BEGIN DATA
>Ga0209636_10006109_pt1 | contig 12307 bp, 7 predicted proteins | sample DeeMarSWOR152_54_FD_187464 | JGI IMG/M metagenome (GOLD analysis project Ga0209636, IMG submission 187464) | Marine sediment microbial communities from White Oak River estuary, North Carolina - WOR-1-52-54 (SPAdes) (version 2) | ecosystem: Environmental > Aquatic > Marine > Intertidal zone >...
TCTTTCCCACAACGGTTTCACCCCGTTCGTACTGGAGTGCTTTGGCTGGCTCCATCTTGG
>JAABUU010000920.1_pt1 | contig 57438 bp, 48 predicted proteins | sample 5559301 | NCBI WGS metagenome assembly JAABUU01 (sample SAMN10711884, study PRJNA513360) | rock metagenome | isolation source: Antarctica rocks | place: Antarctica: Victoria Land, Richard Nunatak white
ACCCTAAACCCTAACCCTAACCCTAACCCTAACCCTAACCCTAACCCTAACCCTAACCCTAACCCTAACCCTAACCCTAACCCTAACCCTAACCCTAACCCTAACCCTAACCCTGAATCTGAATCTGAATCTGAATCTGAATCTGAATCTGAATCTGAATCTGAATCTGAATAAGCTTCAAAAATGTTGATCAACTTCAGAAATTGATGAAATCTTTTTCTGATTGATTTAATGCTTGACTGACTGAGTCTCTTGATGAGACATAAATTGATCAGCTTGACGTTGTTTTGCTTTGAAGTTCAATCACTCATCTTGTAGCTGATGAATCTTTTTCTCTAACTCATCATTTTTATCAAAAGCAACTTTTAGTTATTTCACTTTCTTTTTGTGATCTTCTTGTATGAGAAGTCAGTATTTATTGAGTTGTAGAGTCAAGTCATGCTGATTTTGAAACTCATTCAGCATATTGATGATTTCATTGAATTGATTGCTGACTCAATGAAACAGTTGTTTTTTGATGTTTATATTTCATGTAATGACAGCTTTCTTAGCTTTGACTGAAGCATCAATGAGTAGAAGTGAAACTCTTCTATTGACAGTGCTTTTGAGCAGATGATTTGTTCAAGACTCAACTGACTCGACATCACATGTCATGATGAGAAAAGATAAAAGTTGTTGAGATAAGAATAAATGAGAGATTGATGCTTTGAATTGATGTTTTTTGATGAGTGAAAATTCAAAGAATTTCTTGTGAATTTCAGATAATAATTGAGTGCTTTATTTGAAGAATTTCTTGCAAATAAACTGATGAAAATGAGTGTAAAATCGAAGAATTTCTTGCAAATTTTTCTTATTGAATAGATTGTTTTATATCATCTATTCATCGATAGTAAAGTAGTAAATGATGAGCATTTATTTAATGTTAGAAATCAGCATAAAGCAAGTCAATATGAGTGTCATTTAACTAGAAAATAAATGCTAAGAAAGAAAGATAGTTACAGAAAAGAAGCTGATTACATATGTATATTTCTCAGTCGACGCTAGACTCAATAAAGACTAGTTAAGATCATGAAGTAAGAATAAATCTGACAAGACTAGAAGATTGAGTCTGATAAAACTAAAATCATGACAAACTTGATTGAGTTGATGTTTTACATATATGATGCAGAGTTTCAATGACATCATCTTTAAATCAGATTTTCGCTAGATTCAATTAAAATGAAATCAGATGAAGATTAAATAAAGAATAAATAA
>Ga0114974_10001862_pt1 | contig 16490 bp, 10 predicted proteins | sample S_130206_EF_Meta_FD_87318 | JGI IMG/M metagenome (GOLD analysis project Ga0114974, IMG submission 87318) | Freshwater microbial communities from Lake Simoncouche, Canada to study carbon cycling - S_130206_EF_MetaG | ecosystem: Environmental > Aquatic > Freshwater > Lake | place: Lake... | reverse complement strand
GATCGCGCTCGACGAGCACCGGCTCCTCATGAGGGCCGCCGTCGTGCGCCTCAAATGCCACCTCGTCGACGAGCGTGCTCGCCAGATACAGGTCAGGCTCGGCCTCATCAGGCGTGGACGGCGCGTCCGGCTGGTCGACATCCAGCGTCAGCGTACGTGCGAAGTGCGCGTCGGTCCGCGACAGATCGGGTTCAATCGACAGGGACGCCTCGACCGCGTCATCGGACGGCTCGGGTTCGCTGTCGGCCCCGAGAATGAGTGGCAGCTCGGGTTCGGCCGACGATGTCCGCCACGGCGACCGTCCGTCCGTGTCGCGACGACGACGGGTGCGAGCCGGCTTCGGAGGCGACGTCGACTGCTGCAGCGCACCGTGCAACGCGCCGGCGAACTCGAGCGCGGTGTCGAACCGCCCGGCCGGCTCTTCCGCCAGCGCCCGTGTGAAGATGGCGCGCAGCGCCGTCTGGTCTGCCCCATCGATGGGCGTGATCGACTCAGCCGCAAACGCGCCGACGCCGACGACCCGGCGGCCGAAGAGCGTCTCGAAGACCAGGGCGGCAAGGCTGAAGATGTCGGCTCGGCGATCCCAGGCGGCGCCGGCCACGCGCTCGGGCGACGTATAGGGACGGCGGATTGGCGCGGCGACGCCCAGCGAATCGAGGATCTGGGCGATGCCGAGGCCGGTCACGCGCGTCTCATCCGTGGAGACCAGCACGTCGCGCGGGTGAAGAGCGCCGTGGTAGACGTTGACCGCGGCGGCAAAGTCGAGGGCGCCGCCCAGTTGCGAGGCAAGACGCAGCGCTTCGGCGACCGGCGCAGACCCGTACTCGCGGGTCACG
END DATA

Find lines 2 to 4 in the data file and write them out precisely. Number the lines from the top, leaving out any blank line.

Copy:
TCTTTCCCACAACGGTTTCACCCCGTTCGTACTGGAGTGCTTTGGCTGGCTCCATCTTGG
>JAABUU010000920.1_pt1 | contig 57438 bp, 48 predicted proteins | sample 5559301 | NCBI WGS metagenome assembly JAABUU01 (sample SAMN10711884, study PRJNA513360) | rock metagenome | isolation source: Antarctica rocks | place: Antarctica: Victoria Land, Richard Nunatak white
ACCCTAAACCCTAACCCTAACCCTAACCCTAACCCTAACCCTAACCCTAACCCTAACCCTAACCCTAACCCTAACCCTAACCCTAACCCTAACCCTAACCCTAACCCTAACCCTGAATCTGAATCTGAATCTGAATCTGAATCTGAATCTGAATCTGAATCTGAATCTGAATAAGCTTCAAAAATGTTGATCAACTTCAGAAATTGATGAAATCTTTTTCTGATTGATTTAATGCTTGACTGACTGAGTCTCTTGATGAGACATAAATTGATCAGCTTGACGTTGTTTTGCTTTGAAGTTCAATCACTCATCTTGTAGCTGATGAATCTTTTTCTCTAACTCATCATTTTTATCAAAAGCAACTTTTAGTTATTTCACTTTCTTTTTGTGATCTTCTTGTATGAGAAGTCAGTATTTATTGAGTTGTAGAGTCAAGTCATGCTGATTTTGAAACTCATTCAGCATATTGATGATTTCATTGAATTGATTGCTGACTCAATGAAACAGTTGTTTTTTGATGTTTATATTTCATGTAATGACAGCTTTCTTAGCTTTGACTGAAGCATCAATGAGTAGAAGTGAAACTCTTCTATTGACAGTGCTTTTGAGCAGATGATTTGTTCAAGACTCAACTGACTCGACATCACATGTCATGATGAGAAAAGATAAAAGTTGTTGAGATAAGAATAAATGAGAGATTGATGCTTTGAATTGATGTTTTTTGATGAGTGAAAATTCAAAGAATTTCTTGTGAATTTCAGATAATAATTGAGTGCTTTATTTGAAGAATTTCTTGCAAATAAACTGATGAAAATGAGTGTAAAATCGAAGAATTTCTTGCAAATTTTTCTTATTGAATAGATTGTTTTATATCATCTATTCATCGATAGTAAAGTAGTAAATGATGAGCATTTATTTAATGTTAGAAATCAGCATAAAGCAAGTCAATATGAGTGTCATTTAACTAGAAAATAAATGCTAAGAAAGAAAGATAGTTACAGAAAAGAAGCTGATTACATATGTATATTTCTCAGTCGACGCTAGACTCAATAAAGACTAGTTAAGATCATGAAGTAAGAATAAATCTGACAAGACTAGAAGATTGAGTCTGATAAAACTAAAATCATGACAAACTTGATTGAGTTGATGTTTTACATATATGATGCAGAGTTTCAATGACATCATCTTTAAATCAGATTTTCGCTAGATTCAATTAAAATGAAATCAGATGAAGATTAAATAAAGAATAAATAA